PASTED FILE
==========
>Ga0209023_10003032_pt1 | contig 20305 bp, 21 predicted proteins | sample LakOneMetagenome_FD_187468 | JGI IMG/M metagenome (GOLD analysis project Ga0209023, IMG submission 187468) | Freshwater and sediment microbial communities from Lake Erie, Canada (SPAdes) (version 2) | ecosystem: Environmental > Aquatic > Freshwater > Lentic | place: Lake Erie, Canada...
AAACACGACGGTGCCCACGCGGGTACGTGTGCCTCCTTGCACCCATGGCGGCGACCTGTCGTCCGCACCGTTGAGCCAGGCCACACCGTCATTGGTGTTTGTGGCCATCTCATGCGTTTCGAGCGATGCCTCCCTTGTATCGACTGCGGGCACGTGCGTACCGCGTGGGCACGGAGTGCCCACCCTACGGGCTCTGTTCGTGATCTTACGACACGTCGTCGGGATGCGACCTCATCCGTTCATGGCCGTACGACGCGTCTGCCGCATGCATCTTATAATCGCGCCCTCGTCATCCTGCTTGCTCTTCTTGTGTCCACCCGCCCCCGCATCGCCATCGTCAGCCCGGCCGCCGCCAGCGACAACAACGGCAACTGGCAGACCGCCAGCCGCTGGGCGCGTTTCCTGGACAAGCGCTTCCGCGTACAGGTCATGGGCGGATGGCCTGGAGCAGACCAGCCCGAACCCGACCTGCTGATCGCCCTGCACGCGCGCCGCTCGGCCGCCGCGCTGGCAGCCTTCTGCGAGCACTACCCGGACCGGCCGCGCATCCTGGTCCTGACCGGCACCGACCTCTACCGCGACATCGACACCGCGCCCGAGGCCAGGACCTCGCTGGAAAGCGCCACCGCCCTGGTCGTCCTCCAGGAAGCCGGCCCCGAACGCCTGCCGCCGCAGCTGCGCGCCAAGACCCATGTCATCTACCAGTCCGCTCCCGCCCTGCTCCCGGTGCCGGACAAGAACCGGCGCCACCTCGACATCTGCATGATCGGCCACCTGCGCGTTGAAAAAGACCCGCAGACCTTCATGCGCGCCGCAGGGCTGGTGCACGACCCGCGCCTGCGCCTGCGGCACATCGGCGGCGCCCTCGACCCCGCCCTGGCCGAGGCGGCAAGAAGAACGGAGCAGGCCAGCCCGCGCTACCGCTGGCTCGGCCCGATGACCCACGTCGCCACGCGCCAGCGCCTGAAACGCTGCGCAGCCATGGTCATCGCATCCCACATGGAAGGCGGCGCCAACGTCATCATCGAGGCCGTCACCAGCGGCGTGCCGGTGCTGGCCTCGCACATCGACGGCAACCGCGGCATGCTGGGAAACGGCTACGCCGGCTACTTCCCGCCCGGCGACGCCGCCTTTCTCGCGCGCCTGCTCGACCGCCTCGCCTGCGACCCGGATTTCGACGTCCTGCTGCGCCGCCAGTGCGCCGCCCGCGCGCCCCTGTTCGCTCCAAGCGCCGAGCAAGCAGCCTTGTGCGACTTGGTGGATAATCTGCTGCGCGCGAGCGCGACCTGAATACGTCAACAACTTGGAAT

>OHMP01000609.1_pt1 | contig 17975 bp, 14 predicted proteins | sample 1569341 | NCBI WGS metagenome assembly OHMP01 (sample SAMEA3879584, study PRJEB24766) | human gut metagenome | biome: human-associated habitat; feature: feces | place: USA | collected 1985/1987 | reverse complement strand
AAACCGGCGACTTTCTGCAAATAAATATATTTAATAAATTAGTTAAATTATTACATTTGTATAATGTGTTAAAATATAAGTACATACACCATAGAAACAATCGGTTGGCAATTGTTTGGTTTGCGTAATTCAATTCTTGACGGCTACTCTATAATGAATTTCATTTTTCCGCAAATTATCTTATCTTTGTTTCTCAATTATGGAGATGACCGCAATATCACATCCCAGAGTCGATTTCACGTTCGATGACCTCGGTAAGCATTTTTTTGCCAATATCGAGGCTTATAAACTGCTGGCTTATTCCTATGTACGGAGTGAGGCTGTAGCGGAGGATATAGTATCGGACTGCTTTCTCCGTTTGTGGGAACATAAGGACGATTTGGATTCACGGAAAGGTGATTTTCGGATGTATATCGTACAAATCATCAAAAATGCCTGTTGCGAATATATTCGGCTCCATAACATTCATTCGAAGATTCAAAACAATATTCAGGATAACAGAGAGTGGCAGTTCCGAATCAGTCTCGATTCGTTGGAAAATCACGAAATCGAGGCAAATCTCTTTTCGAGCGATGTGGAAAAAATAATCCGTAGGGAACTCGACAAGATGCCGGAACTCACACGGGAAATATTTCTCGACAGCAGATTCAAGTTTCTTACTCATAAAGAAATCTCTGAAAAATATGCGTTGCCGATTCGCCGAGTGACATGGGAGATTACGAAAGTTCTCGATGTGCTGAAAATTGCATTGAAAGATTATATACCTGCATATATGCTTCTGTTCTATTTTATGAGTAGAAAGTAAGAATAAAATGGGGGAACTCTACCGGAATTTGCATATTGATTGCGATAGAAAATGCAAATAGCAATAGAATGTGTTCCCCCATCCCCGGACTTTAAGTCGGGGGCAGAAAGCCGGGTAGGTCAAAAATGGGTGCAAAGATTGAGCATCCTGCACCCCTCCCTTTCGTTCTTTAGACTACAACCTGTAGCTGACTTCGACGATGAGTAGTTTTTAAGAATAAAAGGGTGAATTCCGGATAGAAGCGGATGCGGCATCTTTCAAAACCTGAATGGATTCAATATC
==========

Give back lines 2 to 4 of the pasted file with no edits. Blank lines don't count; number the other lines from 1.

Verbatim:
AAACACGACGGTGCCCACGCGGGTACGTGTGCCTCCTTGCACCCATGGCGGCGACCTGTCGTCCGCACCGTTGAGCCAGGCCACACCGTCATTGGTGTTTGTGGCCATCTCATGCGTTTCGAGCGATGCCTCCCTTGTATCGACTGCGGGCACGTGCGTACCGCGTGGGCACGGAGTGCCCACCCTACGGGCTCTGTTCGTGATCTTACGACACGTCGTCGGGATGCGACCTCATCCGTTCATGGCCGTACGACGCGTCTGCCGCATGCATCTTATAATCGCGCCCTCGTCATCCTGCTTGCTCTTCTTGTGTCCACCCGCCCCCGCATCGCCATCGTCAGCCCGGCCGCCGCCAGCGACAACAACGGCAACTGGCAGACCGCCAGCCGCTGGGCGCGTTTCCTGGACAAGCGCTTCCGCGTACAGGTCATGGGCGGATGGCCTGGAGCAGACCAGCCCGAACCCGACCTGCTGATCGCCCTGCACGCGCGCCGCTCGGCCGCCGCGCTGGCAGCCTTCTGCGAGCACTACCCGGACCGGCCGCGCATCCTGGTCCTGACCGGCACCGACCTCTACCGCGACATCGACACCGCGCCCGAGGCCAGGACCTCGCTGGAAAGCGCCACCGCCCTGGTCGTCCTCCAGGAAGCCGGCCCCGAACGCCTGCCGCCGCAGCTGCGCGCCAAGACCCATGTCATCTACCAGTCCGCTCCCGCCCTGCTCCCGGTGCCGGACAAGAACCGGCGCCACCTCGACATCTGCATGATCGGCCACCTGCGCGTTGAAAAAGACCCGCAGACCTTCATGCGCGCCGCAGGGCTGGTGCACGACCCGCGCCTGCGCCTGCGGCACATCGGCGGCGCCCTCGACCCCGCCCTGGCCGAGGCGGCAAGAAGAACGGAGCAGGCCAGCCCGCGCTACCGCTGGCTCGGCCCGATGACCCACGTCGCCACGCGCCAGCGCCTGAAACGCTGCGCAGCCATGGTCATCGCATCCCACATGGAAGGCGGCGCCAACGTCATCATCGAGGCCGTCACCAGCGGCGTGCCGGTGCTGGCCTCGCACATCGACGGCAACCGCGGCATGCTGGGAAACGGCTACGCCGGCTACTTCCCGCCCGGCGACGCCGCCTTTCTCGCGCGCCTGCTCGACCGCCTCGCCTGCGACCCGGATTTCGACGTCCTGCTGCGCCGCCAGTGCGCCGCCCGCGCGCCCCTGTTCGCTCCAAGCGCCGAGCAAGCAGCCTTGTGCGACTTGGTGGATAATCTGCTGCGCGCGAGCGCGACCTGAATACGTCAACAACTTGGAAT

>OHMP01000609.1_pt1 | contig 17975 bp, 14 predicted proteins | sample 1569341 | NCBI WGS metagenome assembly OHMP01 (sample SAMEA3879584, study PRJEB24766) | human gut metagenome | biome: human-associated habitat; feature: feces | place: USA | collected 1985/1987 | reverse complement strand
AAACCGGCGACTTTCTGCAAATAAATATATTTAATAAATTAGTTAAATTATTACATTTGTATAATGTGTTAAAATATAAGTACATACACCATAGAAACAATCGGTTGGCAATTGTTTGGTTTGCGTAATTCAATTCTTGACGGCTACTCTATAATGAATTTCATTTTTCCGCAAATTATCTTATCTTTGTTTCTCAATTATGGAGATGACCGCAATATCACATCCCAGAGTCGATTTCACGTTCGATGACCTCGGTAAGCATTTTTTTGCCAATATCGAGGCTTATAAACTGCTGGCTTATTCCTATGTACGGAGTGAGGCTGTAGCGGAGGATATAGTATCGGACTGCTTTCTCCGTTTGTGGGAACATAAGGACGATTTGGATTCACGGAAAGGTGATTTTCGGATGTATATCGTACAAATCATCAAAAATGCCTGTTGCGAATATATTCGGCTCCATAACATTCATTCGAAGATTCAAAACAATATTCAGGATAACAGAGAGTGGCAGTTCCGAATCAGTCTCGATTCGTTGGAAAATCACGAAATCGAGGCAAATCTCTTTTCGAGCGATGTGGAAAAAATAATCCGTAGGGAACTCGACAAGATGCCGGAACTCACACGGGAAATATTTCTCGACAGCAGATTCAAGTTTCTTACTCATAAAGAAATCTCTGAAAAATATGCGTTGCCGATTCGCCGAGTGACATGGGAGATTACGAAAGTTCTCGATGTGCTGAAAATTGCATTGAAAGATTATATACCTGCATATATGCTTCTGTTCTATTTTATGAGTAGAAAGTAAGAATAAAATGGGGGAACTCTACCGGAATTTGCATATTGATTGCGATAGAAAATGCAAATAGCAATAGAATGTGTTCCCCCATCCCCGGACTTTAAGTCGGGGGCAGAAAGCCGGGTAGGTCAAAAATGGGTGCAAAGATTGAGCATCCTGCACCCCTCCCTTTCGTTCTTTAGACTACAACCTGTAGCTGACTTCGACGATGAGTAGTTTTTAAGAATAAAAGGGTGAATTCCGGATAGAAGCGGATGCGGCATCTTTCAAAACCTGAATGGATTCAATATC